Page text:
This week’s editorial addressed the topic of the need for political associations at BYU-Idaho.

While students should have the right to learn about, and debate politics while at BYU-I, we cannot forget that BYU-I is a school representing The Church of Jesus Christ of Latter-day Saints.

The official mission statement of BYU-I states, “Its mission is to develop disciples of Jesus Christ who are leaders in their homes, the Church, and their communities.”

Alongside this, while the First Presidency of the Church does encourage participation in politics, as quoted in a news release to Mormon Newsroom right before the 2016 election, the Church itself does not take a stance on political issues.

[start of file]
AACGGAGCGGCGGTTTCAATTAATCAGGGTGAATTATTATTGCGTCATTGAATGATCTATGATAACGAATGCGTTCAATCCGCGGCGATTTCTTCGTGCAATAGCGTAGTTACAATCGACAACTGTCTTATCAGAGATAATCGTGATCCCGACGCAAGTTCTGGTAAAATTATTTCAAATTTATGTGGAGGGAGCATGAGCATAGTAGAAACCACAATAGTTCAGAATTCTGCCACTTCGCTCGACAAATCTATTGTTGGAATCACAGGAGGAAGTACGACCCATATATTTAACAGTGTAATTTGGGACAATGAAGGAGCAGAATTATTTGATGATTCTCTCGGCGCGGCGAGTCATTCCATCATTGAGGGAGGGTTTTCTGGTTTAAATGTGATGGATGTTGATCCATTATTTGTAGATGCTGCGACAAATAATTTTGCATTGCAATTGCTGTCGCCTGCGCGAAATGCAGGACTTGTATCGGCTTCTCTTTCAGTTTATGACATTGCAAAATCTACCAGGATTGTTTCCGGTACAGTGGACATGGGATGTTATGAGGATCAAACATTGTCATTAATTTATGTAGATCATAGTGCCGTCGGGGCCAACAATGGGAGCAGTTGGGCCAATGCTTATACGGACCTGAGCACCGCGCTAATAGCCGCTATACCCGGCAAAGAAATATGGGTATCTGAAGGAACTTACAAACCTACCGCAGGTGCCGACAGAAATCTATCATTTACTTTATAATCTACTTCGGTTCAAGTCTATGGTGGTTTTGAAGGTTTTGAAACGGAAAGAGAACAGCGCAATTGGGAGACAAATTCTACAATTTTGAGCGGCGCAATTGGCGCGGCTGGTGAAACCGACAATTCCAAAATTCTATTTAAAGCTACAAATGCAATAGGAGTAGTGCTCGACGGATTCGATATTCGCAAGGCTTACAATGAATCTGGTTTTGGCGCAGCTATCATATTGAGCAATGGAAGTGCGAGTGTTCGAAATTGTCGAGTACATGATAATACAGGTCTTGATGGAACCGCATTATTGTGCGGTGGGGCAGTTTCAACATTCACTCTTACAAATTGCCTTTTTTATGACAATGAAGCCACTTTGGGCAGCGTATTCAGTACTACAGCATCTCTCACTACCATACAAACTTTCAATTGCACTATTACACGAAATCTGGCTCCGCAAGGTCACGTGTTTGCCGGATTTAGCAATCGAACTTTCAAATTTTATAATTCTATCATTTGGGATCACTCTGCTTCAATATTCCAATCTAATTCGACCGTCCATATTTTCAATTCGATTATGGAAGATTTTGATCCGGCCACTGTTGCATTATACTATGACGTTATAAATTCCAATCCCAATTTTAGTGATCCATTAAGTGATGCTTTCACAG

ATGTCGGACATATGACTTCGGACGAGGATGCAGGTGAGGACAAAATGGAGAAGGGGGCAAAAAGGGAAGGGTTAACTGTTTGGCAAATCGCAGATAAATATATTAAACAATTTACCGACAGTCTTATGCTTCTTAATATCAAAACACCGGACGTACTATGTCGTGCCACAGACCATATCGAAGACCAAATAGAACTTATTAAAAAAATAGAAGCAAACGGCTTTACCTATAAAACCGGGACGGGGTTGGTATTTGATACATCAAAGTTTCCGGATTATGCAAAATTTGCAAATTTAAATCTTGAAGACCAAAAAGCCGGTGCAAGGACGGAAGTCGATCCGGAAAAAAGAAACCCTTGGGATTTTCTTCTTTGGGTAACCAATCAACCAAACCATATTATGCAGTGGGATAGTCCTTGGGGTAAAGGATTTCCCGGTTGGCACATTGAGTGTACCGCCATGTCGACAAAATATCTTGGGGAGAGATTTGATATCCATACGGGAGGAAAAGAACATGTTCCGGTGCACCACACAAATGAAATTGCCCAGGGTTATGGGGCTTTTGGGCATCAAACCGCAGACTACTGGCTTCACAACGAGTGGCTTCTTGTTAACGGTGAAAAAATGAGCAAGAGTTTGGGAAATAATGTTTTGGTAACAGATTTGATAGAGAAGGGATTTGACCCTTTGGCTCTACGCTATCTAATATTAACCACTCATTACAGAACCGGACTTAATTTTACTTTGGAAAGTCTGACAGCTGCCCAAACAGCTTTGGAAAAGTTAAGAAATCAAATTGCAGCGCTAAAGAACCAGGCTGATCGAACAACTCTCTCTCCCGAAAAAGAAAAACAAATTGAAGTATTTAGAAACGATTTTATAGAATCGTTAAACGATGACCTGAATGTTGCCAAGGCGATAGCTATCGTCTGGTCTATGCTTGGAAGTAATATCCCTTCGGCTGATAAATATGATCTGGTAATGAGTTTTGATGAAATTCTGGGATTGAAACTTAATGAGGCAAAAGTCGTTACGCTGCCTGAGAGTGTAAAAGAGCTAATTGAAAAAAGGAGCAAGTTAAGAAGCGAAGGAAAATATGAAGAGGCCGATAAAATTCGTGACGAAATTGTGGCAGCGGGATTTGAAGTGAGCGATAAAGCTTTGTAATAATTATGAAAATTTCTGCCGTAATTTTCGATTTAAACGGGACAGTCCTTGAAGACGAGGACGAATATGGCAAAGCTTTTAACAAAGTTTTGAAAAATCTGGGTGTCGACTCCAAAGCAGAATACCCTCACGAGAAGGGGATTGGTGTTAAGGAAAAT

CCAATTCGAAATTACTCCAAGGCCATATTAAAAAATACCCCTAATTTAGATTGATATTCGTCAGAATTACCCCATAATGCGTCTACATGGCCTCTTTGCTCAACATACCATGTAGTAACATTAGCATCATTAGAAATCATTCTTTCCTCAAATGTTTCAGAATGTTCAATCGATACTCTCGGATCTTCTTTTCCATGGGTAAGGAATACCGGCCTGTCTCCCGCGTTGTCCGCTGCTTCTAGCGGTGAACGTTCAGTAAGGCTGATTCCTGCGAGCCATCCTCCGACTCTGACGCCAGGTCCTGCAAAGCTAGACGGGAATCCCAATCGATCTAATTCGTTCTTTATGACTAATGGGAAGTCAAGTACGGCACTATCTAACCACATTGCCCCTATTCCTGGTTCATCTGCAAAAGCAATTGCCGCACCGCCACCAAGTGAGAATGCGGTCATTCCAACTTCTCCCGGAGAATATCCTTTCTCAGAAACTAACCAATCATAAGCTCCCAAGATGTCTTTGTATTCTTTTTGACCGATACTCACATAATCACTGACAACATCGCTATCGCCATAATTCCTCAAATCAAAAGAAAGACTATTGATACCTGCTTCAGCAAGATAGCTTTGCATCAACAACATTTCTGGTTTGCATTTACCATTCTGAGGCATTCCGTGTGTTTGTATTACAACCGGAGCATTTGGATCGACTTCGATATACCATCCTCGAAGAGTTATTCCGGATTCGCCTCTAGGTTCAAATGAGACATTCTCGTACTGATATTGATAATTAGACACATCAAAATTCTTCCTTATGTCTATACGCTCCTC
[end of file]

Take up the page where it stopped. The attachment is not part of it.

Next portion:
Even if there are student associations for Democrats, Republicans and every party in between, if one of them gains notability, it could come off as the Church taking a stance, rather than students simply learning and debating their personal opinions.

An argument could be made that BYU has political associations and therefore, BYU-I should also.

However, the two universities have diversity in their mission statements, and therefore, have different options for student involvement that coincide with those statements.

Having a political view is important and being free to debate and voice that opinion is a right given in the First Amendment.

However, when representing a church that has a neutral stance, we need to take caution and be wary of how we come off to others.

Politics should be learned and defended, just not in a church-university setting.